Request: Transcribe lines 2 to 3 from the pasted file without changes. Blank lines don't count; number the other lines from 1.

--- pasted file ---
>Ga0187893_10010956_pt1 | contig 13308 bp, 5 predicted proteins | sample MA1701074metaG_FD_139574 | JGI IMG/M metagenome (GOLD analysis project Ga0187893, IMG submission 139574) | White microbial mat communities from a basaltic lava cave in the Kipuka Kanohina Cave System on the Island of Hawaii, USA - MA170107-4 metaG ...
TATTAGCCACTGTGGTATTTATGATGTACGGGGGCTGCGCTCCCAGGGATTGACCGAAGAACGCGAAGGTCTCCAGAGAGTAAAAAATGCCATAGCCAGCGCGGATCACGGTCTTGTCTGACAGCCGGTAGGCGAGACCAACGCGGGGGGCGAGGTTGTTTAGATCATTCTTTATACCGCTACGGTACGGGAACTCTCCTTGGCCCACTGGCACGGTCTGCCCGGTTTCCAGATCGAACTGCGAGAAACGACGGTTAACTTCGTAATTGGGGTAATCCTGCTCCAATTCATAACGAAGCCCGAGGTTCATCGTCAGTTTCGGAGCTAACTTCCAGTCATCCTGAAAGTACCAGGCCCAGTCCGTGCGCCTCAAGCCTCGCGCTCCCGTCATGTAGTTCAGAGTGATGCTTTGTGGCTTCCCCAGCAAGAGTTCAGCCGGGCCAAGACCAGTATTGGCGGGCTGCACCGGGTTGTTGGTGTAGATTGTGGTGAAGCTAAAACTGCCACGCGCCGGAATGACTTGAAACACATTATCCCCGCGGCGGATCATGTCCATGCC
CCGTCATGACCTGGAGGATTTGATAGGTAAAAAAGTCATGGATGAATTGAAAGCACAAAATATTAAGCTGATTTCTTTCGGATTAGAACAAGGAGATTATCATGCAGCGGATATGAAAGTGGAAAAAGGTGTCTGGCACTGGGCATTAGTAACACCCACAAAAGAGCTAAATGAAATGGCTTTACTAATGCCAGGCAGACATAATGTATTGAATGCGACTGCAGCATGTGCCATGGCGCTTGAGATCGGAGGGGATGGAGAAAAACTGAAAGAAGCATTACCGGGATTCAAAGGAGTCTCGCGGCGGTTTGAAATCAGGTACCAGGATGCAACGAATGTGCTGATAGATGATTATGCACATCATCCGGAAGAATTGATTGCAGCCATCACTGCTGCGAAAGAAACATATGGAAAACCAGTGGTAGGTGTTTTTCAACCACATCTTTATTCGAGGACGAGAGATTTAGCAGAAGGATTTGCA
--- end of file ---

TATTAGCCACTGTGGTATTTATGATGTACGGGGGCTGCGCTCCCAGGGATTGACCGAAGAACGCGAAGGTCTCCAGAGAGTAAAAAATGCCATAGCCAGCGCGGATCACGGTCTTGTCTGACAGCCGGTAGGCGAGACCAACGCGGGGGGCGAGGTTGTTTAGATCATTCTTTATACCGCTACGGTACGGGAACTCTCCTTGGCCCACTGGCACGGTCTGCCCGGTTTCCAGATCGAACTGCGAGAAACGACGGTTAACTTCGTAATTGGGGTAATCCTGCTCCAATTCATAACGAAGCCCGAGGTTCATCGTCAGTTTCGGAGCTAACTTCCAGTCATCCTGAAAGTACCAGGCCCAGTCCGTGCGCCTCAAGCCTCGCGCTCCCGTCATGTAGTTCAGAGTGATGCTTTGTGGCTTCCCCAGCAAGAGTTCAGCCGGGCCAAGACCAGTATTGGCGGGCTGCACCGGGTTGTTGGTGTAGATTGTGGTGAAGCTAAAACTGCCACGCGCCGGAATGACTTGAAACACATTATCCCCGCGGCGGATCATGTCCATGCC
CCGTCATGACCTGGAGGATTTGATAGGTAAAAAAGTCATGGATGAATTGAAAGCACAAAATATTAAGCTGATTTCTTTCGGATTAGAACAAGGAGATTATCATGCAGCGGATATGAAAGTGGAAAAAGGTGTCTGGCACTGGGCATTAGTAACACCCACAAAAGAGCTAAATGAAATGGCTTTACTAATGCCAGGCAGACATAATGTATTGAATGCGACTGCAGCATGTGCCATGGCGCTTGAGATCGGAGGGGATGGAGAAAAACTGAAAGAAGCATTACCGGGATTCAAAGGAGTCTCGCGGCGGTTTGAAATCAGGTACCAGGATGCAACGAATGTGCTGATAGATGATTATGCACATCATCCGGAAGAATTGATTGCAGCCATCACTGCTGCGAAAGAAACATATGGAAAACCAGTGGTAGGTGTTTTTCAACCACATCTTTATTCGAGGACGAGAGATTTAGCAGAAGGATTTGCA